Since escaping the monster, Ellery created a new life for herself. She said bye to her first name, Abigail, she moved and she joined the police force. This made me smile, as there is a pattern of victims with the strength and will to make a difference, to be there and prevent other people from living what they have. I felt comfortable with the main character from the beginning. Ellery hasn’t made the best choices in every aspect of her life, but there is a mystery, a bubble of protection around her, a vulnerability balanced with a strong temper that you can’t help but fall for. She refused to be categorized as a victim forever. But the past is coming back to haunt her. Not that it had been far away all those years. There are traces in her present life that show just how much of an impact her abduction and her days as a captive have changed her and nothing will erase those mechanisms. I truly enjoyed learning about her, watching her fight her corner, and go with her guts.
Ellery had thought that living in her small town would give her the chance to do her job without facing the worst atrocities, but she can’t help noticing a pattern when people start disappearing and strange letters are addressed to her. One person a year. One card a year. Not enough to make the chief move a finger, as all missing people had reasons to either move, disappear, or commit suicide. But Ellery knows better and when no one wants to listen, she turns to the only person who knows how important it is to follow your insticts: Reed Markham.
Again, a bit of TV show realism! The little jurisdiction battle was juicy and had me truly thinking I was watching something instead of reading. I love it when a narrative is strong enough to trigger this reaction.
Now … the plot! Linking the past and the present, with the shadow of the horrendous events that happened fourteen years ago, was perfect to build tension while letting the reader discover all the cards in the deck. Yes, Ellery survived a traumatic event and now seems to be a good cop, but is she? Doesn’t this kind of experience make you more paranoid and therefore ready to raise the alarm for nothing? Just how much of her is tainted by what happened?
Reed Markham, the ace in the packet. FBI … on leave! I noticed a few details in his life you often hear about, especially in demanding positions like the Behavioral Analysis Unit. I won’t say too much but in spite of being given regularly used traits of an agent’s life, it felt familiar enough to feel true and I appreciated the consistency of his storyline. Being torn between work and family is part of the job, as they say. It helped making Reed look nicer, more human, and definitely cuter. I can’t help but fall for the nice guys. As long as they are on the nice guys’ team!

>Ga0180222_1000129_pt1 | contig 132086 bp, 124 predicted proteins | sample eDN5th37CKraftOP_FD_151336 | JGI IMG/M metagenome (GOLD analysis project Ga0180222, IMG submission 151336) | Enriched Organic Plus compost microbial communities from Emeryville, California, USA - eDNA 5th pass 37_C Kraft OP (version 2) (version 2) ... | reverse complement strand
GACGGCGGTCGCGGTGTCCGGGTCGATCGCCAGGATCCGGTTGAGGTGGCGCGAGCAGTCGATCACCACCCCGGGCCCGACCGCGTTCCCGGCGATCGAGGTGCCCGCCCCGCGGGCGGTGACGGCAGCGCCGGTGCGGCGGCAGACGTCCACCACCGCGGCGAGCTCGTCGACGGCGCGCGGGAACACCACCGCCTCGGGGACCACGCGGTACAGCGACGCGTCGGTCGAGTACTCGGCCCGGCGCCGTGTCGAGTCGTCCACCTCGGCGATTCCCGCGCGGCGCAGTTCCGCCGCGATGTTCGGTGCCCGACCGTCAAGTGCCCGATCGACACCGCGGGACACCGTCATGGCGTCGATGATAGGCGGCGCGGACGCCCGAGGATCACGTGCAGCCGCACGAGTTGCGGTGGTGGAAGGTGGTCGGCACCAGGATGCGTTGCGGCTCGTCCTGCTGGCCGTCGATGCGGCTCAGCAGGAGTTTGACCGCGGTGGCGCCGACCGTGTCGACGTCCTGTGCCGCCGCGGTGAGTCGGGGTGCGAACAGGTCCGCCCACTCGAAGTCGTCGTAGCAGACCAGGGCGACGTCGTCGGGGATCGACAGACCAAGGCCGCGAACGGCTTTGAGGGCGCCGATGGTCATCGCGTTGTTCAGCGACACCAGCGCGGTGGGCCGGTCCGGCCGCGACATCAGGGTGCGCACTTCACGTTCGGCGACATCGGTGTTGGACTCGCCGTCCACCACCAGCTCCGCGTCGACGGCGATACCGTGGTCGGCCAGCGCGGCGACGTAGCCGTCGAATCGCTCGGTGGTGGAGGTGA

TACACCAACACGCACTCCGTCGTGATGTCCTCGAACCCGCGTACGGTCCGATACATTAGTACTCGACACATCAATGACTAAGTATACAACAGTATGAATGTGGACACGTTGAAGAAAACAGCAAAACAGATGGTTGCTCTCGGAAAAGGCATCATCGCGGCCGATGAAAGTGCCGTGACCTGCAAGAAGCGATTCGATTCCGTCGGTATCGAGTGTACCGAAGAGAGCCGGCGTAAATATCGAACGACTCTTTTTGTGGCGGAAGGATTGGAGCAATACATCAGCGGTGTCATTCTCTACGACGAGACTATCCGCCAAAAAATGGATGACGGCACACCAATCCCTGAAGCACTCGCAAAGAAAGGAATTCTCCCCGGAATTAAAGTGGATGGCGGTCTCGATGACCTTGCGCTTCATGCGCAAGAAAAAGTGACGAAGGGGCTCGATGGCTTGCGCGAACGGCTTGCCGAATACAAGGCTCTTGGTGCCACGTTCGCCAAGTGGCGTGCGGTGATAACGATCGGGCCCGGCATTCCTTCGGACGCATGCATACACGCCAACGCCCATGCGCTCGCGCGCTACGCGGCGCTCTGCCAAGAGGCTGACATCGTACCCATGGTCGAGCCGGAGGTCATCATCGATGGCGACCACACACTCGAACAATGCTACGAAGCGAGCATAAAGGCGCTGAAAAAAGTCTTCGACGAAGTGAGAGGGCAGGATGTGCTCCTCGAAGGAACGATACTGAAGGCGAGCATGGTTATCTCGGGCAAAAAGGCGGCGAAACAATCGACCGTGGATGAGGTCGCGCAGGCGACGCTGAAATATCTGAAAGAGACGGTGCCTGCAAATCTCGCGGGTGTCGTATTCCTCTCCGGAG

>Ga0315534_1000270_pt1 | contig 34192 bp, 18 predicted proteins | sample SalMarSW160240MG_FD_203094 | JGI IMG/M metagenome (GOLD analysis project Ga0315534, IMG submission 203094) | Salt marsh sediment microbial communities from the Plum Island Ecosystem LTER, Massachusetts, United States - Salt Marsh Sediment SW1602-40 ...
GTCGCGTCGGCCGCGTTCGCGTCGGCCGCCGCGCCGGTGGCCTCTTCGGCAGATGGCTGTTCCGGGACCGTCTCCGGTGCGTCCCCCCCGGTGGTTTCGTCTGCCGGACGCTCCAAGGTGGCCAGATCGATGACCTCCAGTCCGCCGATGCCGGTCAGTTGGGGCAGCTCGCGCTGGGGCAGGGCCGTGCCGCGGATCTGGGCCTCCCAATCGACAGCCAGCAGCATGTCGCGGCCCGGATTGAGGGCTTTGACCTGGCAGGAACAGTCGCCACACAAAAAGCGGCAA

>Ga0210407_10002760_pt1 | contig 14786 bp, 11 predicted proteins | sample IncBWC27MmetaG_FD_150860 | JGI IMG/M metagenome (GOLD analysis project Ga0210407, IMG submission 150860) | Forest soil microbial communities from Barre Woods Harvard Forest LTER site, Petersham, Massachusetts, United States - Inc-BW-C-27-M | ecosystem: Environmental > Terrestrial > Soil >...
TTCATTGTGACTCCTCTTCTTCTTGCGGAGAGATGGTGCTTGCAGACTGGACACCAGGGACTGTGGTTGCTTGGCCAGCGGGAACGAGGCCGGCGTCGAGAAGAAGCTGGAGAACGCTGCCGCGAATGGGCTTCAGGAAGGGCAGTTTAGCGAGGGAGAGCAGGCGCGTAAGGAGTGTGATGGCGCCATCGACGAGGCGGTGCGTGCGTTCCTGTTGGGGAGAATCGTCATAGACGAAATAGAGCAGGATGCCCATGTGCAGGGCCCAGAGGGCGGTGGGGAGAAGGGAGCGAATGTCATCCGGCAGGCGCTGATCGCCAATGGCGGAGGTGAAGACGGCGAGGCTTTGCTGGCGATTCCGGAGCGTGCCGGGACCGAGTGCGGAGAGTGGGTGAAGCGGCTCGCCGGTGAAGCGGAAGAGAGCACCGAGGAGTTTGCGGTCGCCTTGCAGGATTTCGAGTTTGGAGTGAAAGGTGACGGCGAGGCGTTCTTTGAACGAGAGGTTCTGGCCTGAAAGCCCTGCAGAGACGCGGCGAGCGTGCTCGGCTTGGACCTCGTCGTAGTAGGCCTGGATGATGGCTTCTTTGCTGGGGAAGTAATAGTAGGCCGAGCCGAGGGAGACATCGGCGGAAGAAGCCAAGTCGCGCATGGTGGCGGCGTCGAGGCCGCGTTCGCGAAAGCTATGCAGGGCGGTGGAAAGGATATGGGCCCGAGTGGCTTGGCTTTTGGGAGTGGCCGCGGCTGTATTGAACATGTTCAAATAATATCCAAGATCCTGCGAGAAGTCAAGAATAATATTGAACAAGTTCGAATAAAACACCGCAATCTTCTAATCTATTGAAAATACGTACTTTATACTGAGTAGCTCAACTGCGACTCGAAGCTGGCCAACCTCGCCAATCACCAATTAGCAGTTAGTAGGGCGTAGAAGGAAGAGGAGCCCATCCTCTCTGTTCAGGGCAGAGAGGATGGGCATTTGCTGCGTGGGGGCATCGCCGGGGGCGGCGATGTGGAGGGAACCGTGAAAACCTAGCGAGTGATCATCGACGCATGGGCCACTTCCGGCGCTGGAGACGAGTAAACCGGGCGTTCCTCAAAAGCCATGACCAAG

The police force of the little town Ellery settled in reminds us that not every place in the US, or anywhere for that matter, has CSI teams ready at all times and super labs, SWAT teams and all the necessary money and stuff to catch the big fish. Still, having a small team around Ellery and witnessing her trying to win her case was a great way to connect with her, and a good reminder of how to fully fit in a place.
Half the novel focuses on disappearances that the police force, or rather Ellery’s chef, don’t see as ongoing cases, and allows the reader to take in all the characters, their flaws, their lies, their lives. I enjoyed the slow pace and the mystery around the main characters. Then, as if someone had put gas in the tank, the novel changes gear and hands are in the air… (again, I am being funny, read the book to know why). I felt worry creep in, I rooted for Ellery, and I hoped for the best as the emotional strain was trying to break me, and Ellery! A new disappearance, too close to home, and the town turned into a hive of activity with the ominous cloud turning into a bloody pouring rain, leaving no one unscathed.
I had a gut-feeling about halfway through the novel and I was pleased to learn I was right. Well, pleased is NOT the word, but relieved my paranoid side and my bad guys radar are still perfectly tuned! My blood still ran cold when masks fell, and events unfolded so fast I was out of breath. A very satisfying crime fiction, indeed!
The Vanishing Season is a compelling read that is devoured in no time. It feeds your brain with the most twisted and sinister scenarios possible and doesn’t let go until you look around and wish for the dark not to come.